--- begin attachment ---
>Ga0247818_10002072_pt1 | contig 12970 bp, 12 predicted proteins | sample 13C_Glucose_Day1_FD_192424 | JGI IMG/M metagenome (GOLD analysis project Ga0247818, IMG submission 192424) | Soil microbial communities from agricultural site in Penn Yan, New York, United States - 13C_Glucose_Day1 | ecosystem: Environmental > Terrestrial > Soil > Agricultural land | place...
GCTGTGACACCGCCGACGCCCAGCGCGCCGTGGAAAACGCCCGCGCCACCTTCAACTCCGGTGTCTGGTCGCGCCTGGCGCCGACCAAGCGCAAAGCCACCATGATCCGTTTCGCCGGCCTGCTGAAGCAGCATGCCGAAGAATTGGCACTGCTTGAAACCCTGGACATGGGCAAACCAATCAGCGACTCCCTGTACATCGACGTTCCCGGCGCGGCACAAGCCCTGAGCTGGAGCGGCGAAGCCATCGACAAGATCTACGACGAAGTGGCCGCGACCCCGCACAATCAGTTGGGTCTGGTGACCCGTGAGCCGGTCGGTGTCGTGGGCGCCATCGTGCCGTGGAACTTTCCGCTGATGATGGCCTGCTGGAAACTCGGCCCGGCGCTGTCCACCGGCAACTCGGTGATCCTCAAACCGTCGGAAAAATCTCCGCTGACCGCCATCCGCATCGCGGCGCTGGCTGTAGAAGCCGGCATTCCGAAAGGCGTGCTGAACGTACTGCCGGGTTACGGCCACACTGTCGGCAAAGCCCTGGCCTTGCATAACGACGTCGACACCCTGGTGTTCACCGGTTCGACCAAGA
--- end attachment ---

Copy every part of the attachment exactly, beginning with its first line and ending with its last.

>Ga0247818_10002072_pt1 | contig 12970 bp, 12 predicted proteins | sample 13C_Glucose_Day1_FD_192424 | JGI IMG/M metagenome (GOLD analysis project Ga0247818, IMG submission 192424) | Soil microbial communities from agricultural site in Penn Yan, New York, United States - 13C_Glucose_Day1 | ecosystem: Environmental > Terrestrial > Soil > Agricultural land | place...
GCTGTGACACCGCCGACGCCCAGCGCGCCGTGGAAAACGCCCGCGCCACCTTCAACTCCGGTGTCTGGTCGCGCCTGGCGCCGACCAAGCGCAAAGCCACCATGATCCGTTTCGCCGGCCTGCTGAAGCAGCATGCCGAAGAATTGGCACTGCTTGAAACCCTGGACATGGGCAAACCAATCAGCGACTCCCTGTACATCGACGTTCCCGGCGCGGCACAAGCCCTGAGCTGGAGCGGCGAAGCCATCGACAAGATCTACGACGAAGTGGCCGCGACCCCGCACAATCAGTTGGGTCTGGTGACCCGTGAGCCGGTCGGTGTCGTGGGCGCCATCGTGCCGTGGAACTTTCCGCTGATGATGGCCTGCTGGAAACTCGGCCCGGCGCTGTCCACCGGCAACTCGGTGATCCTCAAACCGTCGGAAAAATCTCCGCTGACCGCCATCCGCATCGCGGCGCTGGCTGTAGAAGCCGGCATTCCGAAAGGCGTGCTGAACGTACTGCCGGGTTACGGCCACACTGTCGGCAAAGCCCTGGCCTTGCATAACGACGTCGACACCCTGGTGTTCACCGGTTCGACCAAGA